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  • Provenance

    Marc Jancou Fine Art, New York

  • Catalogue Essay

    “I’d been working ten years and I still wasn’t known. So I wrote a joke on a piece of paper, and I’d invite people over and ask them, ‘Will you give me $10 for this?’ I knew I was onto something – if someone else had done it I would have been jealous. You couldn’t speculate about it. So much of art depends on the critic as the umpire. With a joke there’s nothing to interpret.”
    (S. Daly, Richard Prince as quoted in Vanity Fair, 2007)
    “Richard Prince is hailed as a master of consumerist appropriation. But looking closer at his practice reveals an artist not situated on the periphery of culture and looking in, nor merely decrypting and intellectualizing societal codes. Rather, we find somebody in the thick of this very culture who enjoys what he sees, feels and senses, and who enthusiastically engages with its reality. Yes, he is appropriating. But first and foremost, he is expressing, reconstructing, readjusting, transforming, adding to and inviting the spectator to be seduced by and participate in the pleasure of this reality –Prince’s fiction.”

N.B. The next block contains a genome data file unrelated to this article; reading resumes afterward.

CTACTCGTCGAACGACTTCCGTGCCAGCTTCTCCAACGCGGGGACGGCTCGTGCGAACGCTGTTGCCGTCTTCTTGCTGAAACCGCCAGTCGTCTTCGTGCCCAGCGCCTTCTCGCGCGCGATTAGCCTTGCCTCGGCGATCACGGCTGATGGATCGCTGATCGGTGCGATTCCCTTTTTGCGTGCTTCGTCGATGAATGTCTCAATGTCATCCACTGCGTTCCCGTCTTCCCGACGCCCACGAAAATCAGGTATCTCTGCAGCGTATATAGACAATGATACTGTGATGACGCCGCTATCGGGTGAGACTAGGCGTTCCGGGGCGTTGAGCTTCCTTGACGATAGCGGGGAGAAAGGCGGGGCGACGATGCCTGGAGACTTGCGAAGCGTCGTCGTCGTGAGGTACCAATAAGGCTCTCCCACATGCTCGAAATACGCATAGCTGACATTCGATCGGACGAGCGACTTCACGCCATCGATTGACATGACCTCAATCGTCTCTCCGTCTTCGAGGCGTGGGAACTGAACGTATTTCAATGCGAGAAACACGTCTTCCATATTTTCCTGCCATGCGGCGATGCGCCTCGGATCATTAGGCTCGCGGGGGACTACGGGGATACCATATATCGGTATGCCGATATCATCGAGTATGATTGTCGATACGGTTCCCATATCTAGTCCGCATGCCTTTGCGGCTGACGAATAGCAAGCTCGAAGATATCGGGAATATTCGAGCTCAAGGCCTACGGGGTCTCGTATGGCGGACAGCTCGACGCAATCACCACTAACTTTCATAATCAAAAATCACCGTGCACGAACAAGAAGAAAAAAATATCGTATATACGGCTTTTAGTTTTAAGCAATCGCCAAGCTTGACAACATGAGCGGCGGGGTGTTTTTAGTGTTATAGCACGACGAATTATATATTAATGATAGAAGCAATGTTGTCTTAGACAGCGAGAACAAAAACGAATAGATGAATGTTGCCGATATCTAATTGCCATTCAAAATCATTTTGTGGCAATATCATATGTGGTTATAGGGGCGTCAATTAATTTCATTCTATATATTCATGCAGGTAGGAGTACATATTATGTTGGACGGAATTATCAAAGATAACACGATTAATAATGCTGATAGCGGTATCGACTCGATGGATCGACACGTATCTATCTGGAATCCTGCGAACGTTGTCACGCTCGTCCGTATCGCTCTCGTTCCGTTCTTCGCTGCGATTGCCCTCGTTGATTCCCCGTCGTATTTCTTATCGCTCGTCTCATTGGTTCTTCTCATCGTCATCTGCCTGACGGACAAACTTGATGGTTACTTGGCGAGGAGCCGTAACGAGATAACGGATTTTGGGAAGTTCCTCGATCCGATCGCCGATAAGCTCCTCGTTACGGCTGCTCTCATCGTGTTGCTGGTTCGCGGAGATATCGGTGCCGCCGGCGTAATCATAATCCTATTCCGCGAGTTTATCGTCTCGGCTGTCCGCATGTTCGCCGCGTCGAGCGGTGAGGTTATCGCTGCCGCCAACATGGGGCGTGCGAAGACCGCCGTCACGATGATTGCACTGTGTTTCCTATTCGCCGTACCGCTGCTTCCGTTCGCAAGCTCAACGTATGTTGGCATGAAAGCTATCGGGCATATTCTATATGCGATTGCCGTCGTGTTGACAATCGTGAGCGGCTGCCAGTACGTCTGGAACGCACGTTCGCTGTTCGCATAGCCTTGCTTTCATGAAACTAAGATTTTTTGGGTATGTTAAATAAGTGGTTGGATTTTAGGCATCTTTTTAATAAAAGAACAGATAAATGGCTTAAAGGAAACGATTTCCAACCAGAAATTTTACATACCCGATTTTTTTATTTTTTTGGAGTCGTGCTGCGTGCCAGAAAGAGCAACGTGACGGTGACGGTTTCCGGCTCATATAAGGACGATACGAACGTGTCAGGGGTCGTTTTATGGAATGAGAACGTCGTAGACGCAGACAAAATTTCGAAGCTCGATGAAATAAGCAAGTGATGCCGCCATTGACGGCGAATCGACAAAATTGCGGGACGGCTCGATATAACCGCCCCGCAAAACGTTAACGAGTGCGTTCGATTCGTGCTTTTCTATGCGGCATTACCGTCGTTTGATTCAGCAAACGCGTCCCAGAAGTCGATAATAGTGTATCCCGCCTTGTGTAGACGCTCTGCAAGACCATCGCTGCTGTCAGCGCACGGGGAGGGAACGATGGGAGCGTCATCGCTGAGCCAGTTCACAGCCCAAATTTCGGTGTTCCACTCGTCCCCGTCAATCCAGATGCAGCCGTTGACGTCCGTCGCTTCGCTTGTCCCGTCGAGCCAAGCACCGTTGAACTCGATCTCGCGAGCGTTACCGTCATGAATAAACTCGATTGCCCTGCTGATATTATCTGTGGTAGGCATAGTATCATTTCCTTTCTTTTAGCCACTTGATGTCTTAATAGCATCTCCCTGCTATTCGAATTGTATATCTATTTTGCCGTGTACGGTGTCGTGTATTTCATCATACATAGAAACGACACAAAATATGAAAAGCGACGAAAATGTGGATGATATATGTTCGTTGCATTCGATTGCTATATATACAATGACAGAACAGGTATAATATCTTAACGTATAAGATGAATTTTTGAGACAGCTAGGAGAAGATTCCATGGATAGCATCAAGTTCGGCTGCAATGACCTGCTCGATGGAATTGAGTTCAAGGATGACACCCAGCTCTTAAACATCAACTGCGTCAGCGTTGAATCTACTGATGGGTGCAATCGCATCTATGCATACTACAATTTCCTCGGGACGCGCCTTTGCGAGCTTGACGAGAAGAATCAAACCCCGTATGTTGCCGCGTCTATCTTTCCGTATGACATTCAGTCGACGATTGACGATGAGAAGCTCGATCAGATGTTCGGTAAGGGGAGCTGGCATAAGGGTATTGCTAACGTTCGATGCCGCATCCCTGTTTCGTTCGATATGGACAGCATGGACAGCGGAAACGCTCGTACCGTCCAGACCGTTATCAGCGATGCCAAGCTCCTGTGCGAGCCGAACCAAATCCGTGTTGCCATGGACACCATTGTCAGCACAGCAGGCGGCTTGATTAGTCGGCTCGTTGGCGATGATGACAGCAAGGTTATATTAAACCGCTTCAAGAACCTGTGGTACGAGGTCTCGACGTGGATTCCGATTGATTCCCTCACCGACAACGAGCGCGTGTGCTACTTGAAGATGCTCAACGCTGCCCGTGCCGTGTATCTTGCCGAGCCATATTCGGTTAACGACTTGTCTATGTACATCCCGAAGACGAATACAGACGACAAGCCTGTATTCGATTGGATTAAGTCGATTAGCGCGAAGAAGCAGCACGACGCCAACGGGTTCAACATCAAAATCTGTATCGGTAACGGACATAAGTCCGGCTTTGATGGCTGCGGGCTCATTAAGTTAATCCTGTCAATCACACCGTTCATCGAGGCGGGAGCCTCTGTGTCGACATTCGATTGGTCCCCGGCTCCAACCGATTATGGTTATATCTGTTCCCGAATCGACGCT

(Gunnar B. Kraven ‘Richard Prince – Painter of Fiction’ in Richard Prince, Canaries in the Coal Mine, Oslo, 2006, p. 63)

  • Artist Biography

    Richard Prince

    American • 1947

    For more than three decades, Prince's universally celebrated practice has pursued the subversive strategy of appropriating commonplace imagery and themes – such as photographs of quintessential Western cowboys and "biker chicks," the front covers of nurse romance novellas, and jokes and cartoons – to deconstruct singular notions of authorship, authenticity and identity.

    Starting his career as a member of the Pictures Generation in the 1970s alongside such contemporaries as Cindy Sherman, Robert Longo and Sherrie Levine, Prince is widely acknowledged as having expanded the accepted parameters of art-making with his so-called "re-photography" technique – a revolutionary appropriation strategy of photographing pre-existing images from magazine ads and presenting them as his own. Prince's practice of appropriating familiar subject matter exposes the inner mechanics of desire and power pervading the media and our cultural consciousness at large, particularly as they relate to identity and gender constructs.

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127

Untitled (Why phone ahead?)

1985
Pencil on paper.
73 x 58.4 cm. (28 3/4 x 23 in).
Signed and dated 'Prince 85' lower right.

Estimate
£60,000 - 80,000 

Contemporary Art Day

13 Feb 2010
London